Adam Wimpenny: Implementing and developing our new ITSM tool would have to be the biggest contribution I have made as a whole. One initiative in particular that I have introduced are a number of workflows to help automate and streamline our Service Request offerings. These workflows have significantly reduced wait times and improved the overall customer experience, as well as making analysts lives easier!

James O’Sullivan: Occasionally in the service desk we have a major incident, which can affect different areas of the business. To help make the service desk more efficient, I created a major incident tracker which summarises the areas of the business that are impacted and the symptoms they are experiencing. This allows the Major Incident team to quickly recognise themes which helps identify the root cause quickly saving impact and cost to the business.

Recently I have made changes to this to make us more efficient by using drop down boxes to help save time and to show us on the tracker what is impacted. This will now help us save more time which means we can take more calls, and get the issue resolved that much quicker.

Luke Bolton: I automated my team’s registration/onboarding process by moving away from hand-written/emailed forms and designing an online registration portal, saving  us hours of admin work each week.


What are your top 3 tips to make a service desk successful?

Adam Wimpenny:

  • Teamwork
  • Empathy
  • Make a difference

James O’Sullivan: 

  • Communication
  • Well written knowledge articles and procedures.
  • Lastly a sense of fun and humour on the service desk.

Luke Bolton:

  • Stay positive and have each other’s back ​- a bad mood spreads like a virus!
  • Share the knowledge and don’t be afraid to ask for help​ – everybody on  the desk has their strengths and weaknesses, so simply asking a more knowledgeable colleague a question means you learn for next time so  you shouldn’t have to ask again, and you’ve saved time by getting to the  fix quicker, instead of slowly working it out on your own. 
  • Speak up if you can see something that could be improved ​- there have  been several instances where myself and my service desk colleagues have identified business processes that could be streamlined, or created  tools that the whole business can use to make their job easier – don’t  assume that because you’re a lowly analyst you can’t make a change to  how things run.


What one thing do you think really makes you stand out as a support professional?

Adam Wimpenny: Although taking on a second role alongside working on the Service Desk has had its challenges, becoming the Administrator of our ITSM tool as well as working on the Service Desk has allowed me to be a bridge between the IT Department, the Service Desk, and our customers. When working on new improvements or enhancements, I am able to put myself in the shoes of both the customer and a member of the service desk, so that we as analysts can work to our best abilities, while ensuring we provide the best possible customer experience.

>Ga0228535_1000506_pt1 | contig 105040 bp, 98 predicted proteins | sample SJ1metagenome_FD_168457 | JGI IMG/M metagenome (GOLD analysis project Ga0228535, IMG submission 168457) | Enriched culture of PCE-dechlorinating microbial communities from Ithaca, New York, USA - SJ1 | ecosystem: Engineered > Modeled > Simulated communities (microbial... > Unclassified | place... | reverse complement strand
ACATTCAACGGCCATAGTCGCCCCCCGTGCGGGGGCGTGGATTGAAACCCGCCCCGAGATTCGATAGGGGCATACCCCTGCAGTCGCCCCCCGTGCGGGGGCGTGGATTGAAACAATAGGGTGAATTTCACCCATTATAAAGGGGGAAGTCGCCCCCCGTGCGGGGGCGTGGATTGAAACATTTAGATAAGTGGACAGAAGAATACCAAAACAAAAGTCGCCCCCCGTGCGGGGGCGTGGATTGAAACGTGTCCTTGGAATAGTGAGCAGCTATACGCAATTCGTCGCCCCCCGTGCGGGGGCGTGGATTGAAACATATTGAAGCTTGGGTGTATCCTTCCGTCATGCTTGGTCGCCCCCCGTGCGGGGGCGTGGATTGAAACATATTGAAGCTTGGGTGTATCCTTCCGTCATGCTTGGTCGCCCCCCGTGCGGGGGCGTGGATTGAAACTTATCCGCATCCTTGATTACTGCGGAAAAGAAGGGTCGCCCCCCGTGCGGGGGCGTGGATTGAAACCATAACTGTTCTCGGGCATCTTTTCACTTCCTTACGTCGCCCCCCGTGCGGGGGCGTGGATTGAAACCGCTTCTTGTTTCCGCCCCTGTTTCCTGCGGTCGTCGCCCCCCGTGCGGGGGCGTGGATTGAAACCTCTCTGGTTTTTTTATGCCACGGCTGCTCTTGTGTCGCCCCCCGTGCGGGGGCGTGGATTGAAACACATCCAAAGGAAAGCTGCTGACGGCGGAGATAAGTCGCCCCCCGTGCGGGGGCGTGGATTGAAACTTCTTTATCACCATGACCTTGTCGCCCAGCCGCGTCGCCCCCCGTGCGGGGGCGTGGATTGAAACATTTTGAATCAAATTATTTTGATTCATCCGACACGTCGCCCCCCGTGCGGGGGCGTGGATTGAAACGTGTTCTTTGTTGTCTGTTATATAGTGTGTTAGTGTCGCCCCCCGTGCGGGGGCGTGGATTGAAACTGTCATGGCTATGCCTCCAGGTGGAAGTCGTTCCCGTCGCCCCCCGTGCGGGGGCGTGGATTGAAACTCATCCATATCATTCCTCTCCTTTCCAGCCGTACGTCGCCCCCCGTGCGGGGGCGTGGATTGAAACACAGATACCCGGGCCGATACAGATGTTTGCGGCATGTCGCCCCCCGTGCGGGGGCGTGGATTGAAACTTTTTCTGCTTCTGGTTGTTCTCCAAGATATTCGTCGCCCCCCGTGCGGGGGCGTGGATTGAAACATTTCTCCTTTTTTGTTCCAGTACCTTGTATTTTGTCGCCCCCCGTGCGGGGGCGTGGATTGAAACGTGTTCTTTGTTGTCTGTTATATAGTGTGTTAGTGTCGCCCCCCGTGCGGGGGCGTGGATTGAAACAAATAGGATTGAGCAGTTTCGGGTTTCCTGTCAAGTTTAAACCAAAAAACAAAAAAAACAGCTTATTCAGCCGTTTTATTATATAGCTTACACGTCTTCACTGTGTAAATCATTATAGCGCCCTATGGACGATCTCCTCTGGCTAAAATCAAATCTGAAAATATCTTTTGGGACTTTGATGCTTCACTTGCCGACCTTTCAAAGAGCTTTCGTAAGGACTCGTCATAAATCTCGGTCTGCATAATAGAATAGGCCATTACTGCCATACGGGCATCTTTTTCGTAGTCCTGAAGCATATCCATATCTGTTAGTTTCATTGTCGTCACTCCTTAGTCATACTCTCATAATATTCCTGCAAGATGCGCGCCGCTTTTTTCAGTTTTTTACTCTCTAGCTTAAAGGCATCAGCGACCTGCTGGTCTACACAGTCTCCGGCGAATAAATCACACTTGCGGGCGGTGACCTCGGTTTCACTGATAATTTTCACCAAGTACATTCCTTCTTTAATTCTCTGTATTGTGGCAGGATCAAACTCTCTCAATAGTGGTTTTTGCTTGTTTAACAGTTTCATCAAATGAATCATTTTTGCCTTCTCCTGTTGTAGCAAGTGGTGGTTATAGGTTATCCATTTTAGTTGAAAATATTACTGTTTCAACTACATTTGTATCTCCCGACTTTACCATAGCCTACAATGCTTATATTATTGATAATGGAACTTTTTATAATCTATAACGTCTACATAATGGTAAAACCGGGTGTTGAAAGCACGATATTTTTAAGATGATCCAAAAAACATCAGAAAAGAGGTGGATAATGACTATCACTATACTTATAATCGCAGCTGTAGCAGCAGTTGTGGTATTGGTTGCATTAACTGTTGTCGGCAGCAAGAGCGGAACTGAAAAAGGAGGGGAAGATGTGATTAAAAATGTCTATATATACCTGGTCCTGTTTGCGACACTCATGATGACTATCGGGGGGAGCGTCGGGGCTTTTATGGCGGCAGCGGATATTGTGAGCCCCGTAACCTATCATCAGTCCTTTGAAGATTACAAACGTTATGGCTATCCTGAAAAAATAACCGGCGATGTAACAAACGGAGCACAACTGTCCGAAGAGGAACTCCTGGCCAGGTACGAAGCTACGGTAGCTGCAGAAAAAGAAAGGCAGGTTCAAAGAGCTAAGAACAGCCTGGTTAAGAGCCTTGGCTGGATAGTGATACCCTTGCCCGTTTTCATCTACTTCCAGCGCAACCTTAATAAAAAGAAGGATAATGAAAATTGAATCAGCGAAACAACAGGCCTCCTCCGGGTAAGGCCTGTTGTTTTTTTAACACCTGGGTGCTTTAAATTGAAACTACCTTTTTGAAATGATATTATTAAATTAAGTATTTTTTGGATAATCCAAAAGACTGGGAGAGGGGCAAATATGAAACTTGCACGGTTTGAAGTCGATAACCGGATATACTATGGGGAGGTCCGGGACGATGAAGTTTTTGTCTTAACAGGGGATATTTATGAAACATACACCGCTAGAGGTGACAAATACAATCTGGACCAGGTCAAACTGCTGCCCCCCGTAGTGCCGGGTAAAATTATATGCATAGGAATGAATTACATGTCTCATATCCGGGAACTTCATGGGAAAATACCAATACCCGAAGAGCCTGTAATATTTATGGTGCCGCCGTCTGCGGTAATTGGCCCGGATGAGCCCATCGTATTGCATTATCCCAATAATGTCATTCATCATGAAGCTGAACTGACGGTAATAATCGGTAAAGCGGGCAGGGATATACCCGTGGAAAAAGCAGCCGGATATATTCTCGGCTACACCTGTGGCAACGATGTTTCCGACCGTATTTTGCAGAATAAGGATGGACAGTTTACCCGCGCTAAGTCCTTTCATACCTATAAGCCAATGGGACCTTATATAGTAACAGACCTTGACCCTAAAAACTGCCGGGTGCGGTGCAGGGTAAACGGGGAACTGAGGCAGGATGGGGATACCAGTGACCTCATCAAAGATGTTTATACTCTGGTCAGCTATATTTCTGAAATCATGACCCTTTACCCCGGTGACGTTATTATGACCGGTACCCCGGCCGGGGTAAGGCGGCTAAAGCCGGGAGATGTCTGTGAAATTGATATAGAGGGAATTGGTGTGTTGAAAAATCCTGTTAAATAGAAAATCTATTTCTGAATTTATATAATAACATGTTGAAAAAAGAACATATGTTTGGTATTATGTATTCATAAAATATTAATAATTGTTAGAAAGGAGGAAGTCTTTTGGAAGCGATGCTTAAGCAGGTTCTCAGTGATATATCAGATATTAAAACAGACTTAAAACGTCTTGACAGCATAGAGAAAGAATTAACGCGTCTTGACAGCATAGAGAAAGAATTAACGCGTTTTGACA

James O’Sullivan: One thing that really stands out for me is my people skills. The feedback I have been given from my colleagues is that how approachable I am, as well as my knowledge of the business and service desk. Because of this, I have been given the opportunity to mentor several new starters and help them on their service desk journey. To help my development I have asked for feedback from the new starters I have sponsored so I can prepare for the next new starters joining the service desk.

Luke Bolton: I have a keen attention to detail and focus on quality, and am constantly  looking for ways in which to improve and refine the service my entire team gives, whether that’s by developing automation tools or conducting investigations of root causes to ensure things are done right first time, to a consistently high standard.


How are you preparing to evolve your service desk over the next few years? Please share your most exciting plan with us!

Adam Wimpenny: I plan to improve our Self Service Portal in an effort to increase self service usage and to meet the needs of our users. A big part of this will be improving our Knowledge Management and Service Catalogue by continuing to automate routine tasks so that customers can get support 24/7. As well as this I’ll be helping to implement Change Management and Asset Management. I hope that this work will assist in our goal to achieve 3 star accreditation at the next SDC Audit.